The Hotlist, a fast-growing location-based social-networking platform, was envisioned by its four founders, two of them Stern undergrads, after an unsatisfying night out in New York City in 2006. “We were going from bar to bar, trying to find a good spot to hang out, but never did,” says Chris Mirabile, now The Hotlist’s CEO. “We ended up at an awful club, followed by a bar that was closed for a private party, went across town, and then got a message from some friends who were having fun just a few blocks from where we started.”
During the next few months, the founders, including Mirabile’s fellow Stern undergrad student, Jamie Briones (B.S.’06), spent their spare time developing the concept of a service that would make it easier for Facebook members to meet up, combining the social network with smartphones. They fine-tuned their vision in a business plan that in won the 2007 Stern New Venture Competition and a $25,000 prize, making them the youngest students ever to do so. Mirabile says two Stern professors helped fortify the The Hotlist in its early stages: Glenn Okun, professor of management and entrepreneurship and Amitav Chakravarti, associate professor of marketing.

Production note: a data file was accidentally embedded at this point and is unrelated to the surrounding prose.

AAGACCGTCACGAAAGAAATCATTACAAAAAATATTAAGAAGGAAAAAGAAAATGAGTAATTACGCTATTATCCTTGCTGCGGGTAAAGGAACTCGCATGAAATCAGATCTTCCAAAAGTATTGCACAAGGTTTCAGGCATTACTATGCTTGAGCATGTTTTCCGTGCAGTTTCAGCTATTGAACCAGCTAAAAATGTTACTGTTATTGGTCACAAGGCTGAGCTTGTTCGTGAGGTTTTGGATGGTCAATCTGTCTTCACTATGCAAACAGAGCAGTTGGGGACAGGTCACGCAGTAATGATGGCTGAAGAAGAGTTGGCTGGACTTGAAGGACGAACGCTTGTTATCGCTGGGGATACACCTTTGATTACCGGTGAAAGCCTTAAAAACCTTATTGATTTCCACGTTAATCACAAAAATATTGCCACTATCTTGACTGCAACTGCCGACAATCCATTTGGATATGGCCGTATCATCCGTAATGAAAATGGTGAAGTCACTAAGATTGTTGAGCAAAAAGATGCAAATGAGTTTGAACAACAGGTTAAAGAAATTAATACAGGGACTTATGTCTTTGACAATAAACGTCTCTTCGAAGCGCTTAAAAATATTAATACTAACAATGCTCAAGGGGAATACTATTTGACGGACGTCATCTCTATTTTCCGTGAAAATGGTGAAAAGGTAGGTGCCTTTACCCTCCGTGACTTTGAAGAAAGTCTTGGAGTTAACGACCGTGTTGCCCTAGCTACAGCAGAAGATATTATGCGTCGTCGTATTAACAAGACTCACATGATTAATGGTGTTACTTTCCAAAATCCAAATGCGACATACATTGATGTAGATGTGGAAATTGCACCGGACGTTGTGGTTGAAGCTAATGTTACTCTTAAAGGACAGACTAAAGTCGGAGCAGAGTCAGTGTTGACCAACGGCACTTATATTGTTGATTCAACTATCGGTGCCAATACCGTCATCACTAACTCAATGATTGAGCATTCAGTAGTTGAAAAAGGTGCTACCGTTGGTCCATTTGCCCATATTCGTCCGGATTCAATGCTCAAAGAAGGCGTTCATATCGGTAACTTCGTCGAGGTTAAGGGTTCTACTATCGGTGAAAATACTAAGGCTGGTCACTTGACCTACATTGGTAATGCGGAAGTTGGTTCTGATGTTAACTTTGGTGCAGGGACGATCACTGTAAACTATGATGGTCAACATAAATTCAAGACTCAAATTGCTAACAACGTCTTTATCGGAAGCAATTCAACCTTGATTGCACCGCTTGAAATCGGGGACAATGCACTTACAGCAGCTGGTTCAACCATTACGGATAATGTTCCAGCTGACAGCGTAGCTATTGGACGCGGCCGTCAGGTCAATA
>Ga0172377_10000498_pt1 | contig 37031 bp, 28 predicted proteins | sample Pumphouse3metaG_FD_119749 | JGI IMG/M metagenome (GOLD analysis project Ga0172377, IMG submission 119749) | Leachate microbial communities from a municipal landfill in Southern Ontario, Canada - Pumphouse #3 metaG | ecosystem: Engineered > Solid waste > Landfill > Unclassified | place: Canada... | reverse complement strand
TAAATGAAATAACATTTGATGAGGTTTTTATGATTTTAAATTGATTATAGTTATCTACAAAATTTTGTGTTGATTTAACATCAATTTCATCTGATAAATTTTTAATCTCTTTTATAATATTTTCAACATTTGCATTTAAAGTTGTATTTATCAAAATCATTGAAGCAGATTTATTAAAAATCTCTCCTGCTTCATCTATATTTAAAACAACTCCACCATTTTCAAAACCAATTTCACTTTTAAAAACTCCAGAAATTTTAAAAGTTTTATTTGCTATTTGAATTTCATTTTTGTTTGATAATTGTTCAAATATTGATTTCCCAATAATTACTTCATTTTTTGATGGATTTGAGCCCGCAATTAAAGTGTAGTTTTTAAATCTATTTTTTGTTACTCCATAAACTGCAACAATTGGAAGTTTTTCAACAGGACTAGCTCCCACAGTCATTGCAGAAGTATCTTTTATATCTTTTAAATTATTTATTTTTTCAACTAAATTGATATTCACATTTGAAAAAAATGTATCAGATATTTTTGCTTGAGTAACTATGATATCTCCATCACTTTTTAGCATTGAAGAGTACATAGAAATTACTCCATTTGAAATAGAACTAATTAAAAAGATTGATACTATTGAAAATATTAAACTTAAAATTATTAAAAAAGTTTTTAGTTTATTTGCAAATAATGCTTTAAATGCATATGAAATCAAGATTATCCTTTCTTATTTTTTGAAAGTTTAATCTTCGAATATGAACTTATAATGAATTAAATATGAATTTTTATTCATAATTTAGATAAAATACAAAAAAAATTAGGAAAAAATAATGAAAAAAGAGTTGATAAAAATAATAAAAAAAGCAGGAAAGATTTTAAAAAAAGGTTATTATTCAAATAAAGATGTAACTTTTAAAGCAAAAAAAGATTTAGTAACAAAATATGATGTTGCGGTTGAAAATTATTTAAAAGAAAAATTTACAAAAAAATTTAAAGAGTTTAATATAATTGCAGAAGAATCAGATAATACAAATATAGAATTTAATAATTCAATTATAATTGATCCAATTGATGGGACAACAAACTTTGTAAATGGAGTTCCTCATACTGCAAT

In 2010, The Hotlist was able to raise a round of funding from angel investors, led by Joseph J. Grano, former chairman and chief executive of UBS Financial Services. The angel investors “empathize with the founders’ vision and look at the long-term,” Mirabile says. The funds helped The Hotlist build a strong team of managers and engineers, some with NYU credentials, such as Eugene Y. Jen, who holds an advanced degree in computer science. The Hotlist has access to public information on hundreds of millions of Facebook members, which means potentially extending its reach broadly on that social network. Today it has 250,000 users and plans to hit one million by mid-2011. “Our vision is to build something recognizable in the large market,” says Mirabile. Prospects are so bright, the company turned down an acquisition offer in late 2010.